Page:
1. The FDA considers propylene glycol a solvent to natural flavors.
  2. Solvents used in natural flavors are considered “incidental additives.”
  3. Incidental additives don’t need to be listed on an ingredient but rather can be listed as a natural flavor.

It is controversial that the FDA considers a processed ingredient like propylene glycol to be a simple part of natural flavoring.  It is also controversial for the FDA to not have clear guidelines over the meaning of “all-natural.” Because there is so little guidance from the FDA about the meaning of “all-natural”, should Hint be able to add an ingredient like propylene glycol and still call their water natural? 

According to the lawsuit, the answer is no. Because most people don’t consider the ingredient to be natural by any means, the plaintiff argues that Hint is lying when they use the phrase “all-natural.” In contrast, Hint argues that, because propylene glycol is a part of natural flavoring and there are few regulations about the term “all-natural”, it is both safe and ok for them to continue to use the term “all-natural.”

However, despite Hint’s defense of itself, many aren’t buying its all-natural claims anymore and still question whether it’s safe to drink the water.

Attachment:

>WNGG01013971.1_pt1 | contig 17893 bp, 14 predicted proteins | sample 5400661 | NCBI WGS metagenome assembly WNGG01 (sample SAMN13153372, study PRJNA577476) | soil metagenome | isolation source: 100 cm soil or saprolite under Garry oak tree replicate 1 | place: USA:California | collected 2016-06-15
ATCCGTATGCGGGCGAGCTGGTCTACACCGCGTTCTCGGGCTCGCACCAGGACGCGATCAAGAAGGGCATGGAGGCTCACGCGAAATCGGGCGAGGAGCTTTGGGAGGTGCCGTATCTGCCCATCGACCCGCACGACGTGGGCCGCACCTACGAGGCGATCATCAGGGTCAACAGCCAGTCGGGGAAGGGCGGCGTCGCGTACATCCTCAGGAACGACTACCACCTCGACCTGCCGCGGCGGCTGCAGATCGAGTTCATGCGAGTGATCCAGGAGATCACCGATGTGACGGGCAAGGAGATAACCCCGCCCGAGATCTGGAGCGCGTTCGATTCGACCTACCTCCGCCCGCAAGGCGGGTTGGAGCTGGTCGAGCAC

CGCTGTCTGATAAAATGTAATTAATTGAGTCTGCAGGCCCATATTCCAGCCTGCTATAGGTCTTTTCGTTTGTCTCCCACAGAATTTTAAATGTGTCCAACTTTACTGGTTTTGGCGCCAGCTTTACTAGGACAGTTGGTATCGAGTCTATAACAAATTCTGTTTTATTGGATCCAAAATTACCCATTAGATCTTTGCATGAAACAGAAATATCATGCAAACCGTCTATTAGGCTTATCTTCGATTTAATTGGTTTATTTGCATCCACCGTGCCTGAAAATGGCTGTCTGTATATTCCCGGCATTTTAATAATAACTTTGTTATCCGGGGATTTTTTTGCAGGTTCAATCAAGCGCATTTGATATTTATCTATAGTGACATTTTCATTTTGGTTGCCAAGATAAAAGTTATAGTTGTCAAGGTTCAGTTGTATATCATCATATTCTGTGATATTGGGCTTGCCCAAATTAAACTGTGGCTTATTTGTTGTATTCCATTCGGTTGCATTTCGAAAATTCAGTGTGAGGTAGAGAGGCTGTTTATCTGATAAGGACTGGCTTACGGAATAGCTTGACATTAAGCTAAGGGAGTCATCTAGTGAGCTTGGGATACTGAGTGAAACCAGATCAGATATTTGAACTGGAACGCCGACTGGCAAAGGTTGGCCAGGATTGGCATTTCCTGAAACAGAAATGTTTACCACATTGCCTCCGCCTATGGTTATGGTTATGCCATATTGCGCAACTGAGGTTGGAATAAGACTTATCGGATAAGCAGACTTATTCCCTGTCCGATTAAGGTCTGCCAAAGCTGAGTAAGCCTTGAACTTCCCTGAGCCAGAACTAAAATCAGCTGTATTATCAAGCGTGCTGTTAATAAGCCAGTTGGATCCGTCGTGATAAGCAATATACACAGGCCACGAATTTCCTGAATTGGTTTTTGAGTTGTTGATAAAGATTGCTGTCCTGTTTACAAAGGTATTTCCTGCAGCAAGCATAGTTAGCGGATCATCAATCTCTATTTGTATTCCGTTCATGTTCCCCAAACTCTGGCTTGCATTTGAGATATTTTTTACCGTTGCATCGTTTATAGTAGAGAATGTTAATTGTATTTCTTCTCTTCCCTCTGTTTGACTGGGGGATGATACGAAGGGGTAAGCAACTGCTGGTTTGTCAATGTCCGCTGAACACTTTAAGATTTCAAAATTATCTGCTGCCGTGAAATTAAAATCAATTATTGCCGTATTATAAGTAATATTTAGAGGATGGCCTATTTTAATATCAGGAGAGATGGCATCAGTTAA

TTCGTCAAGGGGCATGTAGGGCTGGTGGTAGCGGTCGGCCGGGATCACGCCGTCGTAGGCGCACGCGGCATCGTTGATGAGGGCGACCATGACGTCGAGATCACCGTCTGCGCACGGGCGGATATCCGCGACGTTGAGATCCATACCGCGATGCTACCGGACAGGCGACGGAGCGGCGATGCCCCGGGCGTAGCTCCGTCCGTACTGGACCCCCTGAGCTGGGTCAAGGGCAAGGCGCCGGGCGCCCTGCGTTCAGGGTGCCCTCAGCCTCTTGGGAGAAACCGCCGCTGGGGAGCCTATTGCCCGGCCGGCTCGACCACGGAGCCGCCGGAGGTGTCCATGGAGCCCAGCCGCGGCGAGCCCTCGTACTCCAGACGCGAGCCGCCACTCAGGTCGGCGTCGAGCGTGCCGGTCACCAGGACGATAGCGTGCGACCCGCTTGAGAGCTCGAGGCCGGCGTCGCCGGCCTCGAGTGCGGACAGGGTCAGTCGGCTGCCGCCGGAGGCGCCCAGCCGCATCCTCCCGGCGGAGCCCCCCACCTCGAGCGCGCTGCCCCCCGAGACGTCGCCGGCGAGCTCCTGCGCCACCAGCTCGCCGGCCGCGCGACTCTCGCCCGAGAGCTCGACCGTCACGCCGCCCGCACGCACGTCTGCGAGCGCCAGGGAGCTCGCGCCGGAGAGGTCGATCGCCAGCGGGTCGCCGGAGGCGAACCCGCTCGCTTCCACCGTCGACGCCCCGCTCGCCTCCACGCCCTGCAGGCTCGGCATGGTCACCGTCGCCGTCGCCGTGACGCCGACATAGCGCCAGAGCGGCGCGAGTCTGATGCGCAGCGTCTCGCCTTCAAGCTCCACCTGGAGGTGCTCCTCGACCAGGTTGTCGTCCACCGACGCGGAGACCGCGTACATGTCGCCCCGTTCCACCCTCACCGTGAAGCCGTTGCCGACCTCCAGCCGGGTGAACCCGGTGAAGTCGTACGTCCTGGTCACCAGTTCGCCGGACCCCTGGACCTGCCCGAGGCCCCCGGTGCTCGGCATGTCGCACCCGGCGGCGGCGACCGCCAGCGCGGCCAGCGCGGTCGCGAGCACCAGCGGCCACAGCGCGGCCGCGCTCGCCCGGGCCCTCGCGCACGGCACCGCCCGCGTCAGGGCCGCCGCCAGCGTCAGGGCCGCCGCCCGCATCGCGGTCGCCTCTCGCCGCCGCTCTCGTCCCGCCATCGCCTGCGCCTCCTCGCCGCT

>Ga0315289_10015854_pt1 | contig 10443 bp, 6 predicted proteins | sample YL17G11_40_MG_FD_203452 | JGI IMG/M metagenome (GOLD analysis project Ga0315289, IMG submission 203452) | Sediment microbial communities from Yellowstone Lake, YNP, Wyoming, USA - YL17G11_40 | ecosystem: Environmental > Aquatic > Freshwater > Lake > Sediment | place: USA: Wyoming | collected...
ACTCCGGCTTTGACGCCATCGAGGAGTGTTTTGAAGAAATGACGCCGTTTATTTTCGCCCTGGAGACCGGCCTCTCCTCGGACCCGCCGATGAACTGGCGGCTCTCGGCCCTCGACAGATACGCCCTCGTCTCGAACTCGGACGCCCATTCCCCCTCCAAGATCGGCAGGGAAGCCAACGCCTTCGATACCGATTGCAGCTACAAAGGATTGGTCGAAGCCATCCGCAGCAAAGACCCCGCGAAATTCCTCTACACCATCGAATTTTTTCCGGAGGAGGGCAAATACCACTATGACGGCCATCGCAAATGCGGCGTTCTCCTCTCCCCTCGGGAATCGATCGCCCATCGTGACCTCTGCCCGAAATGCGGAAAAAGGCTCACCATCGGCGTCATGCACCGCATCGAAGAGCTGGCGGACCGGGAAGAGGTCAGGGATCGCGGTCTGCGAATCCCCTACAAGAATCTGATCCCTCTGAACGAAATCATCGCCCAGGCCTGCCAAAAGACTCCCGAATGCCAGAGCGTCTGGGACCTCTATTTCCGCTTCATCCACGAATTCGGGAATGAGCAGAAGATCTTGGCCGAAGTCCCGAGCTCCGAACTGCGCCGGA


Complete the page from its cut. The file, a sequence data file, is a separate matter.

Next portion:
The Health Benefits of Hint Water

​​​​Despite the controversy surrounding Hint, there are several positive benefits of drinking their water. For starters, the main benefit of drinking infused water is the fact that it’s water.  Staying optimally hydrated is key to health.  For example, staying hydrated has been shown to help aid in weight loss. Drinking water versus other sweet drinks like soda or fruit juice is far better for your health.  

Soda has been linked to numerous diseases including obesity and cancer.  Even though some may consider fruit juice healthy, many brands have just as much added sugar as a soda.  Even worse, one recent study found that juices from different brands contained toxic levels of lead.